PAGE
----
The pioneer of the surgery, Michael J. Rosner, says that he plans to publish a medical-journal article on the topic. "Unless you're looking for this or you have a high degree of suspicion, you say there is nothing wrong with the patient," he says. "I don't operate on somebody who doesn't have an abnormal exam."

A case that proved a big spur to his surgery involved a patient who was himself a doctor. Sam Banner, a family practitioner with a storefront office in Dothan, Ala., was diagnosed with chronic fatigue syndrome in 1989. He found himself so weak and tired he could no longer practice medicine, so he took a desk job reviewing workers' compensation claims for a local manufacturer. In that job, he noticed that lots of spine and skull surgery was being done by Dr. Rosner at the University of Alabama in Birmingham.

The purpose was to alleviate pressure on the lower part of the hind-brain, known as cerebellar tonsils. It is well established that these organs can be packed too tightly and that, in rare cases, this causes neurological problems: patients may have severe pain or numbness in the arms, severe difficulty concentrating, or wildly exaggerated reflexes and a wobbly gait.

Dr. Rosner, a prominent surgeon who had already helped transform accepted treatment of head trauma, began doing skull surgery on patients who didn't meet classic definitions. For instance, he concluded that the cerebellar tonsils didn't need to be forced several millimeters below the base of the skull to cause trouble, but could do so just by squeezing against the spinal cord.

Dr. Banner implored Dr. Rosner to do an MRI on him. Dr. Rosner did, concluding Dr. Banner had a too-tight spine that squeezed his spinal cord. On learning there might be a physical cause for his problem, says Dr. Banner, "I went to the chapel at the university and got down on my hands and knees and thanked God."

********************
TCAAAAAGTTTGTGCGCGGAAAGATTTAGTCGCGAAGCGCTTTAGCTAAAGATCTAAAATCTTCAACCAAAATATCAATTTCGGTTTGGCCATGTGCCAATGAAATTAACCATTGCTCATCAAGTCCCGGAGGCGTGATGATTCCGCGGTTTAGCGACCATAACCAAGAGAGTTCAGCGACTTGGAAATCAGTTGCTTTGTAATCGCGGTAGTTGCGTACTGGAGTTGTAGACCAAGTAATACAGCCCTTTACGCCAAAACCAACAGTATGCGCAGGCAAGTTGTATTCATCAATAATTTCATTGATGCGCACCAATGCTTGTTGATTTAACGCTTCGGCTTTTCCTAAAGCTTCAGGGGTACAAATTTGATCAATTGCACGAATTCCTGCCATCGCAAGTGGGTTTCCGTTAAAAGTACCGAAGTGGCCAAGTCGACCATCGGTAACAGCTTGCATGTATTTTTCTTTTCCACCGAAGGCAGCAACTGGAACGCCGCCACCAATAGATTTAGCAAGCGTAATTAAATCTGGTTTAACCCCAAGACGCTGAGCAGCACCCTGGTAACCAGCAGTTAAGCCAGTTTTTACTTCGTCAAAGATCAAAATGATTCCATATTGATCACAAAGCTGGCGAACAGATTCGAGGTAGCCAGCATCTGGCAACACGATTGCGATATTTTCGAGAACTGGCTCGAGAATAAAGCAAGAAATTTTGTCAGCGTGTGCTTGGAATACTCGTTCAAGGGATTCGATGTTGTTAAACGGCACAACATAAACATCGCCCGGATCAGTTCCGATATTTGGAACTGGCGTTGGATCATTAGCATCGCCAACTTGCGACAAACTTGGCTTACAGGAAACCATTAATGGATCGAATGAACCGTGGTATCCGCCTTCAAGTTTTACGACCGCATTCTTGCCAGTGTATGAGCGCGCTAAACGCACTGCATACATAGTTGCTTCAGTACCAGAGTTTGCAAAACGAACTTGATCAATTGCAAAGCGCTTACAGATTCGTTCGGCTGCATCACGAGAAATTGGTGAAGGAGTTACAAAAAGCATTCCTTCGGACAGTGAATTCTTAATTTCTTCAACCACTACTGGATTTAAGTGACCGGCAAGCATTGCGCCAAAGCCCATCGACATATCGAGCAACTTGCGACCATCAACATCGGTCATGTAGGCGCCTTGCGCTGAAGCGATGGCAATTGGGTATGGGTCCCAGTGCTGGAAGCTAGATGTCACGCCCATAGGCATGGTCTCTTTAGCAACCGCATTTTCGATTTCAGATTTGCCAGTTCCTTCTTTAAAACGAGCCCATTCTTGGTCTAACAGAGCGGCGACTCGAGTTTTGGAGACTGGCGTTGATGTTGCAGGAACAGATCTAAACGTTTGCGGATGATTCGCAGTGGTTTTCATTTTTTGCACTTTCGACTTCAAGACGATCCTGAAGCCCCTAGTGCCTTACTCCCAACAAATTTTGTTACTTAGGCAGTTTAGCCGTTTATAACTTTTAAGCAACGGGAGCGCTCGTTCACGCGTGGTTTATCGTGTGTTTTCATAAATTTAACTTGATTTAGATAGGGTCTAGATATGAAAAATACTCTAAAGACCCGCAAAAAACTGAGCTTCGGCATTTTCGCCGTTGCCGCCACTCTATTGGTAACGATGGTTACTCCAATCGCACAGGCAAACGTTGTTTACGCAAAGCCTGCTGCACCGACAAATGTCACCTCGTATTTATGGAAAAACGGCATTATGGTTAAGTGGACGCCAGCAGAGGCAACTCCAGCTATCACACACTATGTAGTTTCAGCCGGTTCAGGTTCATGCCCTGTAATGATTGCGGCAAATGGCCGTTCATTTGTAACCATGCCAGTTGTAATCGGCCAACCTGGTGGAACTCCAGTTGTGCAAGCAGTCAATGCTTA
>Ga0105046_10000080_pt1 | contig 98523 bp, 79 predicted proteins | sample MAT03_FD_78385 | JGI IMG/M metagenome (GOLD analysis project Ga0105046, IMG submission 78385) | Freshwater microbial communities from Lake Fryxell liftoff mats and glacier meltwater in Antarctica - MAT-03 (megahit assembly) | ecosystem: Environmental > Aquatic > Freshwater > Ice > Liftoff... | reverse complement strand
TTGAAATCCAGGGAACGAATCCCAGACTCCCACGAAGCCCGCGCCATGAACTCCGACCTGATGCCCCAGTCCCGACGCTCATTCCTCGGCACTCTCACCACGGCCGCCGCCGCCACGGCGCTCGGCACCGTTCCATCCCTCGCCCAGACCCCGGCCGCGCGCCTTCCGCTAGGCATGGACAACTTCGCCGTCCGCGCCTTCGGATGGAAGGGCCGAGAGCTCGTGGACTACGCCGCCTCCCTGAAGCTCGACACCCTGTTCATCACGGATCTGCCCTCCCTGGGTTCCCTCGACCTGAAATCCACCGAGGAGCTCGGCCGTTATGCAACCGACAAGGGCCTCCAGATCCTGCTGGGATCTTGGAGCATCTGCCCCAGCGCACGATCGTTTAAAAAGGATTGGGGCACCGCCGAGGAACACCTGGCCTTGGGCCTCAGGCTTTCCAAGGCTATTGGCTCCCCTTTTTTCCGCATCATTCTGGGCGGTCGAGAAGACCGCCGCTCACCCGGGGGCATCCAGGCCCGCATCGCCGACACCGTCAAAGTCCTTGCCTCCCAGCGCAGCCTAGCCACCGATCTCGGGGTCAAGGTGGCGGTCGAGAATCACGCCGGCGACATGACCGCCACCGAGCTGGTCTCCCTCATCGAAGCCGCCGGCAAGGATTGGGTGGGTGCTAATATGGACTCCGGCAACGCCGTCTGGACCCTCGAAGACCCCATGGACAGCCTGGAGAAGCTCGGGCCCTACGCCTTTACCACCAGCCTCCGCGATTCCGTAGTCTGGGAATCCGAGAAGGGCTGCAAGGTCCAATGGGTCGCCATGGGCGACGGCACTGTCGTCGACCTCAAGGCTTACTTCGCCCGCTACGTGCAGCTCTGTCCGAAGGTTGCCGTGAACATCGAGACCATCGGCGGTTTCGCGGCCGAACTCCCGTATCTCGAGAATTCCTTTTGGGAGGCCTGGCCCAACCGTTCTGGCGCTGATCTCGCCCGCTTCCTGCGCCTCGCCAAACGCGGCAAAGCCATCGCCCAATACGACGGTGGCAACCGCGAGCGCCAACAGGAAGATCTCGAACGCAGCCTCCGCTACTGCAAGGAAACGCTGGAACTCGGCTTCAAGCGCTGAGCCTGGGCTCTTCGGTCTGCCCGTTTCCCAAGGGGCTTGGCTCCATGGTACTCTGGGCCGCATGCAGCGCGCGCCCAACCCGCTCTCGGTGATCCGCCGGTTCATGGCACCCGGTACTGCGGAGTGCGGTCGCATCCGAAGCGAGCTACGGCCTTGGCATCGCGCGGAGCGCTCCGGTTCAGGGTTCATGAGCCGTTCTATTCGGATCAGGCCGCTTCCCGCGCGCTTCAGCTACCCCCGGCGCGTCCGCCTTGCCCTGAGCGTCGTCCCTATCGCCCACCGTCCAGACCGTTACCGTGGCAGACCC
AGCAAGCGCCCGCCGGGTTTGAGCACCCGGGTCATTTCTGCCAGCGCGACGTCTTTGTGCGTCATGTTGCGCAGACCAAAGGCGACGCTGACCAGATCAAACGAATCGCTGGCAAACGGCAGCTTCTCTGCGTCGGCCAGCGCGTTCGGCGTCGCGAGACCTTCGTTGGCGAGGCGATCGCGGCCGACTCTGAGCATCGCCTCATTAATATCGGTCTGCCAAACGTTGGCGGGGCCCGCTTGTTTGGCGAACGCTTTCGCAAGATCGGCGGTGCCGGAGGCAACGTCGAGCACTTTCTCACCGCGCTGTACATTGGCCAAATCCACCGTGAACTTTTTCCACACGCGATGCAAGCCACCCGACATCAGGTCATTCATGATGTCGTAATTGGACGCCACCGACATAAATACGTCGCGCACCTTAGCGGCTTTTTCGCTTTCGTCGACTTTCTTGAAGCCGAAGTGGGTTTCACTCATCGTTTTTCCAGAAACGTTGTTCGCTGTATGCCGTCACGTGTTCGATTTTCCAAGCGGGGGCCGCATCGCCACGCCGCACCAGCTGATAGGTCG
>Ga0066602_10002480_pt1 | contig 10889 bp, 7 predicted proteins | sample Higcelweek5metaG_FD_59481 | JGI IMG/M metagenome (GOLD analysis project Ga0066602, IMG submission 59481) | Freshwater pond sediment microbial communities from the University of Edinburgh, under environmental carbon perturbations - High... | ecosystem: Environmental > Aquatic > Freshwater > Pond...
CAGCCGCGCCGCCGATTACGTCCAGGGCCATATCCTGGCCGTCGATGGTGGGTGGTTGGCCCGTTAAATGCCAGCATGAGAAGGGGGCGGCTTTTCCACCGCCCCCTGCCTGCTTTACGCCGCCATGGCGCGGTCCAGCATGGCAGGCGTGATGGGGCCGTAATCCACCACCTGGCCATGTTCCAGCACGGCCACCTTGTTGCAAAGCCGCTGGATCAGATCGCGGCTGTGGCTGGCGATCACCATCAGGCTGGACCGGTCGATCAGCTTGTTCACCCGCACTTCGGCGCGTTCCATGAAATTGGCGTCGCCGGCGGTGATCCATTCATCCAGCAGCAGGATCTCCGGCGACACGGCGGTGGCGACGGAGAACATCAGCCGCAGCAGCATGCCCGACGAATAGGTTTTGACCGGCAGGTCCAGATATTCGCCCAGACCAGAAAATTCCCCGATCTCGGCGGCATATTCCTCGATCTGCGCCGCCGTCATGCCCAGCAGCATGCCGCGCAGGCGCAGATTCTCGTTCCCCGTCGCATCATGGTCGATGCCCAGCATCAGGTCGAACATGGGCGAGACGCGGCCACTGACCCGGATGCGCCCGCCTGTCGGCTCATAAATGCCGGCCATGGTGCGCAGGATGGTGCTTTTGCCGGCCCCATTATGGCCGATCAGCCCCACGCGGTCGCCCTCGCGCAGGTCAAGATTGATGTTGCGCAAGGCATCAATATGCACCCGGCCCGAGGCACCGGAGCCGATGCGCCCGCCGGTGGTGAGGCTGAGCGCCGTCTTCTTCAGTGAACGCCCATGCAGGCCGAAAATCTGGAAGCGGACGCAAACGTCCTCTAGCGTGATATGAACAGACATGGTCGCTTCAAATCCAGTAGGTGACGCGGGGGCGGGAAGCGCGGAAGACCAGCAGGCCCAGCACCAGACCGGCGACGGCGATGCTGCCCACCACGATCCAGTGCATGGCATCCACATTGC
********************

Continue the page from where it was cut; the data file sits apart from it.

Dr. Rosner did a spinal operation called a laminectomy in 1995, and afterward, Dr. Banner, feeling very much better, became something of a crusader. He named his office the Nathanael Medical Center -- "Nathanael" translates loosely from Hebrew as "gift from God" -- made fibromyalgia and chronic-fatigue a part of his practice, and organized a support group for sufferers. He took out newspaper and Internet ads telling sufferers there might be hope for their hitherto intractable conditions.

Many people who came to him had been seen many times by rheumatologists, neurologists, radiologists and assorted other -ologists. "If you go into a doctor's office and tell them you're tired or you hurt all over, they don't want to hear about it," Dr. Banner says. When such people were examined, he says, 50% to 80% turned out to have cranial or spinal malformations.

He began referring them to Dr. Rosner, who says he operated on about 90 of about 300 patients sent. Insurance generally covered the surgery because Dr. Rosner didn't diagnose their problems as fibromyalgia or chronic fatigue syndrome; he regarded them as having Chiari malformations or cervical spinal stenosis.

Success Story
Several of Dr. Rosner's patients say they were disabled and miserable beforehand, even unable to walk, and dramatically improved afterward. Stephanie B. Ash, who had been diagnosed with chronic fatigue syndrome, says she saw Dr. Banner on a local TV show and got far better after surgery. "The Lord led me to watch television that morning," says the Dothan resident.

Not everybody was so thrilled. Four patients sued Drs. Banner and Rosner and the University of Alabama at Birmingham health-services foundation, claiming unnecessary surgery was done on them at UAB. Some asserted, in Houston County, Ala., Circuit Court, that their symptoms had worsened. One said she developed meningitis.

Doctors complained, too. Other doctors in Dothan who saw some of these same patients before and after surgery concluded that some operations were unnecessary and unhelpful.

One such doctor is D. Bruce Woodham, a neurosurgeon who saw a patient, Donna McCord, in 1996 after surgery by Dr. Rosner. Dr. Woodham wrote to Dr. Rosner that Ms. McCord was doing poorly.

"I would consider her a failure in her series as she has exactly the same symptomatology she had prior to her surgery and now she is on disability," he wrote. "The patient states that her life is a wreck ... she states that she is really not any better off." Lawsuits by Ms. McCord and two other patients against UAB and Dr. Rosner have been settled; Dr. Banner won summary judgment in the three patients' suits against him. The fourth suit was withdrawn.

Protest Letter